The Poales are a large order of flowering plants in the monocotyledons, includes families of plants such as the grasses and sedges. Sixteen plant families are recognized by botanists to be part of Poales; the flowers are small, enclosed by bracts, arranged in inflorescences. The flowers of many species are wind pollinated; the APG III system accepts the order within a monocot clade called commelinids, accepts the following 16 families: The earlier APG system adopted the same placement of the order, although it used the spelling "commelinoids". It did not include the Bromeliaceae and Mayaceae, but had the additional families Prioniaceae and Hydatellaceae; the morphology-based Cronquist system did not include an order named Poales, assigning these families to the orders Bromeliales, Hydatellales, Juncales and Typhales. In early systems, an order including the grass family did not go by the name Poales but by a descriptive botanical name such as Graminales in the Engler system and in the Hutchinson system, Glumiflorae in the Wettstein system or Glumaceae in the Bentham & Hooker system.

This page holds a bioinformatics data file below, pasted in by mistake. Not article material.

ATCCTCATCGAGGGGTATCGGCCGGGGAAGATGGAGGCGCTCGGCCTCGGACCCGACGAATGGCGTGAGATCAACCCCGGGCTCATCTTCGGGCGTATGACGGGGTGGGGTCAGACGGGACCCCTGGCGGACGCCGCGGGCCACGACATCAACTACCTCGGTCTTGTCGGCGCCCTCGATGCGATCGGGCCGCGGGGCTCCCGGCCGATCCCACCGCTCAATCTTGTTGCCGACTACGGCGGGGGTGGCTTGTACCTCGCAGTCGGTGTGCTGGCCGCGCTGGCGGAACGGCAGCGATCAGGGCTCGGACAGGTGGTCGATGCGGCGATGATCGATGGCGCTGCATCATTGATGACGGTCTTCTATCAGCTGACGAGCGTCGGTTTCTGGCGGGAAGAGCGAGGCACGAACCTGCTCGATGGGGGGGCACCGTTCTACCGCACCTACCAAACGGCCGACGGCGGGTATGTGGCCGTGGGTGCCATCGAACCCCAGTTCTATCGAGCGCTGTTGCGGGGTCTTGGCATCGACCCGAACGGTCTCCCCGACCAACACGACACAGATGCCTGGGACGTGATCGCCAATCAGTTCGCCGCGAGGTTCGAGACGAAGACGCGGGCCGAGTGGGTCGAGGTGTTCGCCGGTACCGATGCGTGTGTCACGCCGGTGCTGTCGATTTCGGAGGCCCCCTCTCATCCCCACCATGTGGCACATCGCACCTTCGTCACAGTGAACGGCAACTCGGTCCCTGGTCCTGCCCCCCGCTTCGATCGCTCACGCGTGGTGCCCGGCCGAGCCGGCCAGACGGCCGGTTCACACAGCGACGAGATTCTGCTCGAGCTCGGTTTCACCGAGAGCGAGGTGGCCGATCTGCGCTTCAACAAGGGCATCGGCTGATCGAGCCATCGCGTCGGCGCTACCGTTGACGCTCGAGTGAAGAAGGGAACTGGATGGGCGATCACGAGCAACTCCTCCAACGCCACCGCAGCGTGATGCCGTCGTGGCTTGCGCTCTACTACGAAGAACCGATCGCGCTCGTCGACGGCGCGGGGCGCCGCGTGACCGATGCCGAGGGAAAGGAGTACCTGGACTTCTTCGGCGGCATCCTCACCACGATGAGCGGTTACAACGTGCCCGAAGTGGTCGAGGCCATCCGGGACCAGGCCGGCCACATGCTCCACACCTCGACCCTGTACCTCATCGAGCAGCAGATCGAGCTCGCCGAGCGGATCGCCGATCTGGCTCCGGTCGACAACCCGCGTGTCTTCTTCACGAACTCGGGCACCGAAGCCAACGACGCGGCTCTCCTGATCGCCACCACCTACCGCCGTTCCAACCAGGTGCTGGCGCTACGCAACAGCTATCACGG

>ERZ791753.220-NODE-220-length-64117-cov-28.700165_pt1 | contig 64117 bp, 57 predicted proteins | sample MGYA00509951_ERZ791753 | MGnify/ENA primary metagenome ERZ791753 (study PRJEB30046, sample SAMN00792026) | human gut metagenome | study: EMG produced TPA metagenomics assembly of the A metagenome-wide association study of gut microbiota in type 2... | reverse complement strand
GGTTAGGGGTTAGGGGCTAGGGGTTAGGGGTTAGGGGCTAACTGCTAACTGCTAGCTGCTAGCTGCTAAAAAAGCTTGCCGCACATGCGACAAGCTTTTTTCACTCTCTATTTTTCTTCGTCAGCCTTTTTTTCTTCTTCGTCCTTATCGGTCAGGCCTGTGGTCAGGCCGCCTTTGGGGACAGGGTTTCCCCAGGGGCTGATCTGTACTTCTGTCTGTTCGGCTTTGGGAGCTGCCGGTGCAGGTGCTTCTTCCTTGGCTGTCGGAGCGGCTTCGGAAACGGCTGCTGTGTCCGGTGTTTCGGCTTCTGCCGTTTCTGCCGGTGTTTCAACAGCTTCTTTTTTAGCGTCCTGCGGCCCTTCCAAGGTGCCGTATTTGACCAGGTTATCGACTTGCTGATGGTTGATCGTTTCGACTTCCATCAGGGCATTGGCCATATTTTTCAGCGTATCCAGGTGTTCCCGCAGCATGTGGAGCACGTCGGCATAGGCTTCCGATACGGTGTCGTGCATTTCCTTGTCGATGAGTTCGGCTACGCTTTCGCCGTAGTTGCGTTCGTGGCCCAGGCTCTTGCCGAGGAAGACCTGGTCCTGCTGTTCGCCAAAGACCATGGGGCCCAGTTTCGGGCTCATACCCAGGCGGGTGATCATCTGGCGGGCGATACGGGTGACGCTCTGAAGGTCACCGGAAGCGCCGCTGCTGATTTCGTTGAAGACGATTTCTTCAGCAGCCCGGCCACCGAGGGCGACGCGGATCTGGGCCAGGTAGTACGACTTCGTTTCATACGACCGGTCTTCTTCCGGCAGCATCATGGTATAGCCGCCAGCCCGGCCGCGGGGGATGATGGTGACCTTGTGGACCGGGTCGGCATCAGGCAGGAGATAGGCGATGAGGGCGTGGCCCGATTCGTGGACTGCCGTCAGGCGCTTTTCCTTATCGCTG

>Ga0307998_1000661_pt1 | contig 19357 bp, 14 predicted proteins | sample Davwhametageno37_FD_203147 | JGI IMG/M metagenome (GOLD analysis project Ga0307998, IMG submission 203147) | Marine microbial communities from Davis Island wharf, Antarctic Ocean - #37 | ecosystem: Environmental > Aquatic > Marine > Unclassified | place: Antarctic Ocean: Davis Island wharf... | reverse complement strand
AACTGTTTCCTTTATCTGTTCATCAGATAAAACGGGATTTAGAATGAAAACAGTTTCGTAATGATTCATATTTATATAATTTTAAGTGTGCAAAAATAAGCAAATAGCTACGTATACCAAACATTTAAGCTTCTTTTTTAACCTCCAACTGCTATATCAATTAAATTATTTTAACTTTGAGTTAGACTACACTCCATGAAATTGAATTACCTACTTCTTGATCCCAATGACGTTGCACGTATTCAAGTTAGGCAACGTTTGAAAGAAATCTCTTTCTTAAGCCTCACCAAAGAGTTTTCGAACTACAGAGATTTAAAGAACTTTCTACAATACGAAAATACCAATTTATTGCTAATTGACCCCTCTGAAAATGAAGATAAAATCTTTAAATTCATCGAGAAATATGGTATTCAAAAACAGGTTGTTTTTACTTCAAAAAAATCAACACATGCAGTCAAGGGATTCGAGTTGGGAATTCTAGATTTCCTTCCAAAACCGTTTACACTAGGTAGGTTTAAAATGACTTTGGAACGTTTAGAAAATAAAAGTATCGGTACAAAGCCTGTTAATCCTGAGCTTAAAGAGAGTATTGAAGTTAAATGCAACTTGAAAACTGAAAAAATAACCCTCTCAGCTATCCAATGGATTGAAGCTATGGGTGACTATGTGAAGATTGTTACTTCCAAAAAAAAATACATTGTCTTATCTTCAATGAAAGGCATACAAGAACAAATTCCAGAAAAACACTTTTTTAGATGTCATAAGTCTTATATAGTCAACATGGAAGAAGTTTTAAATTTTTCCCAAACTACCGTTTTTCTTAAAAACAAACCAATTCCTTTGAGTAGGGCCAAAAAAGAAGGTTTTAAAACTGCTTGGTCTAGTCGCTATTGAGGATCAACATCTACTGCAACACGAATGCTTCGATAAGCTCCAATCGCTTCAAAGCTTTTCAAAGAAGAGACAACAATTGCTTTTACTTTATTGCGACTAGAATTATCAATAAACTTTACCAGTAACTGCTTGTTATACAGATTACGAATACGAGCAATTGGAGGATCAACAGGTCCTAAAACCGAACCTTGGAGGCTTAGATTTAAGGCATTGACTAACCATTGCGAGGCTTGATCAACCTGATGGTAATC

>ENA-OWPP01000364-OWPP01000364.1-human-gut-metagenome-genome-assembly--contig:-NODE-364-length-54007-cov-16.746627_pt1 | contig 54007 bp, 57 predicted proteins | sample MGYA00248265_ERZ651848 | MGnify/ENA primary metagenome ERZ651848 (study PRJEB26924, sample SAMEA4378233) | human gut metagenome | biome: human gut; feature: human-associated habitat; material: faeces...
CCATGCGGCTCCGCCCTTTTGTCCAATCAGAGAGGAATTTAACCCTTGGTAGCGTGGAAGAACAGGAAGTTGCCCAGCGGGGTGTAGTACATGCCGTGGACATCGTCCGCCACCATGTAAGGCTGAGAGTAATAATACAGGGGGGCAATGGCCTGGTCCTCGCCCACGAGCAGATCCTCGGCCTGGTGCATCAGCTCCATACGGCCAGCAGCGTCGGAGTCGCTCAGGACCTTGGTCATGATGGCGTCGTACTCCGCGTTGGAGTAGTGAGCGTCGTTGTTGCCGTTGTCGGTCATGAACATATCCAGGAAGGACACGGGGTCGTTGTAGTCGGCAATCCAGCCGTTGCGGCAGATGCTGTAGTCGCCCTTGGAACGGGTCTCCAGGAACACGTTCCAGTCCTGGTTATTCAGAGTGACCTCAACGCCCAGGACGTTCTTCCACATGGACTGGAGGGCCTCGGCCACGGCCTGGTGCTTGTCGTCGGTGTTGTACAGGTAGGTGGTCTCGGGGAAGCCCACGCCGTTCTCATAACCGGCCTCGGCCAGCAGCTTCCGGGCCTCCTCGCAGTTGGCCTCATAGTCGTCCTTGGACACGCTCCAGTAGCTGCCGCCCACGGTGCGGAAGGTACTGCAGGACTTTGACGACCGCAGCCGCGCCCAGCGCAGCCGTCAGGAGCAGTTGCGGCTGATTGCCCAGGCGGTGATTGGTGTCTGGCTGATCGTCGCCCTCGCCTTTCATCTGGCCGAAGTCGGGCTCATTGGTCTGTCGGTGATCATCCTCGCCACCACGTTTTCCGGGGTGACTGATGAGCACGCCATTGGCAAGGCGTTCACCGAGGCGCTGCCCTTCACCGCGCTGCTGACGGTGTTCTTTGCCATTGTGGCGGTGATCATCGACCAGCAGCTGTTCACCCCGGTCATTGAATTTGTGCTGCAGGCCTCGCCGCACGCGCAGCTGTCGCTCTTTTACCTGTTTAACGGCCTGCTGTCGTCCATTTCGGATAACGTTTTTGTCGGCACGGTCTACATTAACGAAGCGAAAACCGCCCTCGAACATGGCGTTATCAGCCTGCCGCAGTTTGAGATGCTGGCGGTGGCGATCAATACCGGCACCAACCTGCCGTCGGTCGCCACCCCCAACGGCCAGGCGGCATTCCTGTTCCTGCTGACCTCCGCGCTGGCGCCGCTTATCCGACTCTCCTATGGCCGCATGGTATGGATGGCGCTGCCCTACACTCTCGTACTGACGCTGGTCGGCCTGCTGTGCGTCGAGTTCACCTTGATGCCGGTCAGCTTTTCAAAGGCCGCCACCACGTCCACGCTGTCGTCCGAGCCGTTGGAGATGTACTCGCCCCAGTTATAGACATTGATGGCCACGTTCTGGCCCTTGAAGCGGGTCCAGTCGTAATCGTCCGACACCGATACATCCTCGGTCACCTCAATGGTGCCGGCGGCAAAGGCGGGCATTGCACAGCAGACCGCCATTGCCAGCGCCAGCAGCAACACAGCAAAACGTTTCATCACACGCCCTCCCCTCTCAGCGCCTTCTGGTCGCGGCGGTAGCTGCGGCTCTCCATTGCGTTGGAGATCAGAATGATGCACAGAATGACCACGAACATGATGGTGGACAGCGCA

The earliest fossils attributed to the Poales date to the late Cretaceous period about 66 million years ago, though some studies suggest the origin of the group may extend to nearly 115 million years ago in South America. The earliest known fossils include pollen and fruits; the phylogenetic position of Poales within the commelinids was difficult to resolve, but an analysis using complete chloroplast DNA found support for Poales as sister group of Commelinales plus Zingiberales. Major lineages within the Poales have been referred to as bromeliad, xyrid and restiid clades. A phylogenetic analysis resolved most relationships within the order but found weak support for the monophyly of the cyperid clade; the relationship between Centrolepidaceae and Restoniaceae within the restiid clade remains unclear. The four most species-rich families in the order are: Poaceae: 12,070 species Cyperaceae: 5,500 species Bromeliaceae: 3,170 species Eriocaulaceae: 1,150 speciesDiversity of Poales The Poales are the most economically important order of monocots and the most important order of plants in general.